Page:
The United States should develop a red line on Iran’s nuclear program just as Israel has, says former Secretary of State Henry Kissinger.
Israeli Prime Minister Benjamin Netanyahu in a speech to the United Nations Thursday said that Iran’s nuclear program must be halted before next spring or early summer, making that Israel’s red line. Presumably a military attack would ensue if Iran crosses that marker.
Kissinger told Fox News’ Greta Van Susteren
Thursday night that he would divide the red-line issue into three parts for the United States.
One definition of a red line would be “we give the Israelis authorization to act on the basis of a red line,” Kissinger said. “That I don't think we can do. We cannot give a country an advance authorization to go to war.”
Second, “should we have a red line in our own mind at which point we say the unacceptable level has been reached?” Kissinger asked. “Absolutely. We have to understand what we mean by the red line, and not redefine it in order to extend it.”
And finally, “should the Iranians understand that there is a red line which they cannot cross?” he asked. “I would again say absolutely. So in the sense of should there be an American position that defines to ourselves what we consider unacceptable and what we will do about it and conveys that determination to the Iranians, that needs to be done. That doesn't need to be announced, but it needs really to exist.”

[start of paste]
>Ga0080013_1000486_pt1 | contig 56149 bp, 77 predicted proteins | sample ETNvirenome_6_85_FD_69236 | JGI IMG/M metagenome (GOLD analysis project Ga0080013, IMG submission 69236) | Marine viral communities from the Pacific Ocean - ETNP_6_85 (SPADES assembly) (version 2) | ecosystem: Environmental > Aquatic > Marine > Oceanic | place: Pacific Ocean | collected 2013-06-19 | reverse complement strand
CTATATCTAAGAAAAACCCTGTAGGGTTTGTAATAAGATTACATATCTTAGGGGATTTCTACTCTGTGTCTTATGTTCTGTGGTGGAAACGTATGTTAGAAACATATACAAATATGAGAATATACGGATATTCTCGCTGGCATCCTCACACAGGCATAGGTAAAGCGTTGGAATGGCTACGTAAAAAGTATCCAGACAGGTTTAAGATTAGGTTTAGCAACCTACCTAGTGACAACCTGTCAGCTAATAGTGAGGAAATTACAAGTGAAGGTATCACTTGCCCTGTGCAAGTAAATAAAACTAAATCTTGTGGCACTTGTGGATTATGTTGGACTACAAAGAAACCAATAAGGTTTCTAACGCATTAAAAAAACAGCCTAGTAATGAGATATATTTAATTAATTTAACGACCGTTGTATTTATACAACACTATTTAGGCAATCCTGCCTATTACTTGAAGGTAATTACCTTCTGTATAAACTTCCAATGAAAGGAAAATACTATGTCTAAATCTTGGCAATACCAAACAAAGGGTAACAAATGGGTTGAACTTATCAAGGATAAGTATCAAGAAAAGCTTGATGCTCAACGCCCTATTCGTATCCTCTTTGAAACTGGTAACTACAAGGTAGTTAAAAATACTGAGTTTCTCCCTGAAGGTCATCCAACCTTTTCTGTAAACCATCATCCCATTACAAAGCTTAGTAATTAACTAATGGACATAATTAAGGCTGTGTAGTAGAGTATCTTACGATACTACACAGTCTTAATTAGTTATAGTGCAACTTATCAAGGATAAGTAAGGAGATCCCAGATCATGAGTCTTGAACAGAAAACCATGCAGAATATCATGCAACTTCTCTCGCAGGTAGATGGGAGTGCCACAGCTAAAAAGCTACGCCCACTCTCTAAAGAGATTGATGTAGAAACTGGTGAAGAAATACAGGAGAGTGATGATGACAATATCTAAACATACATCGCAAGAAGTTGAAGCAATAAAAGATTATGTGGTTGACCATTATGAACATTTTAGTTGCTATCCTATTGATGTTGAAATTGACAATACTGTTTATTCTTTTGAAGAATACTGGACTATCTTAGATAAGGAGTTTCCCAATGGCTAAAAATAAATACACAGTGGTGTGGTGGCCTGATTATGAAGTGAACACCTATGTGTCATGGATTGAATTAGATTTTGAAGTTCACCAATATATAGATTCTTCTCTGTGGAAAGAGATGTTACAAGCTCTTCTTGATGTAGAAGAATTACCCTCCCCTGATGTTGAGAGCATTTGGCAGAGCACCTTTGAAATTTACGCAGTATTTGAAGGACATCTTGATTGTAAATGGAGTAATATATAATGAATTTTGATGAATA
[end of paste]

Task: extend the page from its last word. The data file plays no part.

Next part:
Once our government makes that determination, “we have to come together [with Israel], because I don't think there's any question that Israel will not accept it [Iran’s nuclear program], and that therefore there is high danger of a conflict,” Kissinger said.
If he was secretary of state right now, “the problems that would preoccupy me most are crises that could happen not caused by any of the major countries, such as a crisis in North Korea not caused by China,” he said. Others would be “an outbreak of war in the Mideast or the sort of crisis we now see between Japan and China, which was triggered by the impact of the two countries on each other, not by long-range policy considerations.”
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